Jake was one of the assistant music directors for Tarzan. The performance was done to the best of the shows abilities, but the show itself, which is newer, isn't even on my radar as a favorite. What I really loved was going on a little date with Cora. This was her first "big" show, and she was awesome! I don't get enough alone time with her. She is so smart and curious and tender hearted and lovely. I wish I could take her out, just us, at least once a month.

Jake is also the assistant music director for the King and I. It starts in not quite 2 weeks, and I can't wait. I love a classic musical. I think everything about it will be more up my alley. 

PS: The sunrise this morning was gorgeous. Lovely start to a lovely day.

An image that made me want to toss my cookies. And a house that makes me happy.

Random medical procedures are fascinating to me. It all started when I was much younger (how young, I can't remember), and I watched a gallbladder surgery on television. The abdomen was filled with air and light, and there were laparoscopic devices moving inside, occasionally pointing out a certain organ with the help of the camera. It was so cool. The part I didn't love to see: the gallbladder coming out through the belly button. Weird.

I've seen several things from tooth extractions, impacted earwax removal, tonsillectomies, eye surgery, cysts blowing up, etc. None of these has impacted me as much as something I very harmlessly came across today. This post is difficult to write because I'm still having a minor physical reaction. So what is it, of all the things I've seen, that would cause such a reaction? This thing that would make me lose my appetite and get all queasy and make horrible groaning noises that disturb my three-year-old?

Bunion surgery.

It wasn't even a video. I randomly googled "bunion" to see if I was thinking of the right thing, clicked over to "Images," and there it was, right at the top. A picture of bunion surgery. It appeared to be two pickle forks pulling the incision on the top of the foot open. The bone and new bunion plate clearly exposed. I don't know what aspect of the photo was worse. I think it was a combo of the "pickle forks" and the bone. I think that's it. I think bones gross me out. And then it just looked like this delightful bloody bone banquet. Did you just gag? I did. This is so much worse than seeing the suction-y top of a Remora fish for the first time.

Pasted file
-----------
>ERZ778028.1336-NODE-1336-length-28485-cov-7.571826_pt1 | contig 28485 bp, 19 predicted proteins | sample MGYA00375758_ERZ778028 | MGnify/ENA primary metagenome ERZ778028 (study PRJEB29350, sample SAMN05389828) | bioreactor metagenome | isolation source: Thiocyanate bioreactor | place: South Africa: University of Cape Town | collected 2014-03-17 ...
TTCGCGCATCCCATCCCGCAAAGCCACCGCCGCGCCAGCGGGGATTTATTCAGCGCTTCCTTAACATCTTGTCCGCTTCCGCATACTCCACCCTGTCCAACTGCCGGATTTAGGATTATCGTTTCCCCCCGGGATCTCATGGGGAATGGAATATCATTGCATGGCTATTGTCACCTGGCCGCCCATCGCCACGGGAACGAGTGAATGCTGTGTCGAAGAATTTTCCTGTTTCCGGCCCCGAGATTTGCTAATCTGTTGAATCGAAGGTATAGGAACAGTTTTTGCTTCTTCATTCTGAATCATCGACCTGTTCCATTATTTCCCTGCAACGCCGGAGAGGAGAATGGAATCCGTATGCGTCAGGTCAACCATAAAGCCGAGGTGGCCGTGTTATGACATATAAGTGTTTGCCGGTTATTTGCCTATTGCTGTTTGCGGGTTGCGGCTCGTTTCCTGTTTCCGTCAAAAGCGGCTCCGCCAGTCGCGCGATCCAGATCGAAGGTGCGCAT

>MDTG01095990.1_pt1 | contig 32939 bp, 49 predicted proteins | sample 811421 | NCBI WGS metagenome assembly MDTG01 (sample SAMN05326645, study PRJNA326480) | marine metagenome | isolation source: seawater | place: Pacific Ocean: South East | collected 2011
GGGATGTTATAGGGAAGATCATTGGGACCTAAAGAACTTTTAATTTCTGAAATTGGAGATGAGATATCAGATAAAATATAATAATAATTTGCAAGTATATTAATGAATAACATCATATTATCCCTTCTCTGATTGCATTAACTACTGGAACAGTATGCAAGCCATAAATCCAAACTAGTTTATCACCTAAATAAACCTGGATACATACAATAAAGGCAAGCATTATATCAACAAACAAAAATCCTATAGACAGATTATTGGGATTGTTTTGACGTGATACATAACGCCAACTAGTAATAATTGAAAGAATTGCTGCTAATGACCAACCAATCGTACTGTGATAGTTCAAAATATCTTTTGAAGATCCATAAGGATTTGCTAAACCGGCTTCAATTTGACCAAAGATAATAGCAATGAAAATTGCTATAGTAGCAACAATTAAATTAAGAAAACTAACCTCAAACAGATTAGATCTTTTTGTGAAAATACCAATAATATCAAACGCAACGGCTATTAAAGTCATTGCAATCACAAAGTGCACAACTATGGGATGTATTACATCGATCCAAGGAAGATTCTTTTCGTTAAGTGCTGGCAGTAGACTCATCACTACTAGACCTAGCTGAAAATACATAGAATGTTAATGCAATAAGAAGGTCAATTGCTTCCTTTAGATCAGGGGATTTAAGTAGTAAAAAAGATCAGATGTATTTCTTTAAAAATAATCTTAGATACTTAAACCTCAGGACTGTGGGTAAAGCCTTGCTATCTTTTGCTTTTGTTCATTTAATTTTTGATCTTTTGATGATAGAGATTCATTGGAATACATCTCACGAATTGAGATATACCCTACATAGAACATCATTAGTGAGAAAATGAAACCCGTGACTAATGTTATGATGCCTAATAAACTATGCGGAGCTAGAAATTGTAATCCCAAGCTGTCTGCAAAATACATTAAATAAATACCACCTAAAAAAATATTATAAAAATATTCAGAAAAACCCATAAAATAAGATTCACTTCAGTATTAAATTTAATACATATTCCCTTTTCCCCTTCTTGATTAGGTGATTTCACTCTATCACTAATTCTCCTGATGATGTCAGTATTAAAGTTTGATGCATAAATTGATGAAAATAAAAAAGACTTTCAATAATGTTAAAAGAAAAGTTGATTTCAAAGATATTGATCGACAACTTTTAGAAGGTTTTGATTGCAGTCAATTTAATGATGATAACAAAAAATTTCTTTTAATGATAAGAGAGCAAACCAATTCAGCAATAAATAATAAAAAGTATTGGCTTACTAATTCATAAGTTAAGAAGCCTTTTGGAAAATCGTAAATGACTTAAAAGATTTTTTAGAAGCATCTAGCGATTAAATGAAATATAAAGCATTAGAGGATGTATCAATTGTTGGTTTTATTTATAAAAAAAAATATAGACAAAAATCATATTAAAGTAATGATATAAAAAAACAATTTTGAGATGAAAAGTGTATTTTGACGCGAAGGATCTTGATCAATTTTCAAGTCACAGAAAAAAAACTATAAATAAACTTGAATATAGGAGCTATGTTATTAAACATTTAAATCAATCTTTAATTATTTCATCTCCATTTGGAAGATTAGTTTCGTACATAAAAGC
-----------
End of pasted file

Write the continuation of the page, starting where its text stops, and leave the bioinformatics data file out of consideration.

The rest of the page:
Yesterday I was able to go look at a house I've been so curious about for the last couple of months. It's not far from Dot, and has a really crazy story. Here's what I've heard. It's been empty for about seven years and was lost to back taxes. Someone bought it for what was owed in taxes because it was paid for, and the amount I heard was 3,000-5,000. That is an incredible steal. Without doing much to it, besides a new roof, the guy who owns it (who makes a living buying houses for nothing, doing nothing but a little cosmetic work on the outside, and then selling them for a profit. [Real estate development, right?]), is asking an INSANE amount for this house for the condition it's in. He's never tried to sell a home in a nicer neighborhood before, nor a home where he had to follow historical guidelines.

He knows what homes are worth in this area, and since he bought it for nearly nothing, he can afford to just sit on it. He's going to keep sitting because 1. a contractor isn't going to pay that much because they would never make anything in a flip. 2. The house would never qualify for an FHA loan, which is what most people at that price point would qualify for. 3. Anyone who qualifies for a standard mortgage would likely buy a house that needs way less work.

So me finally getting into the house: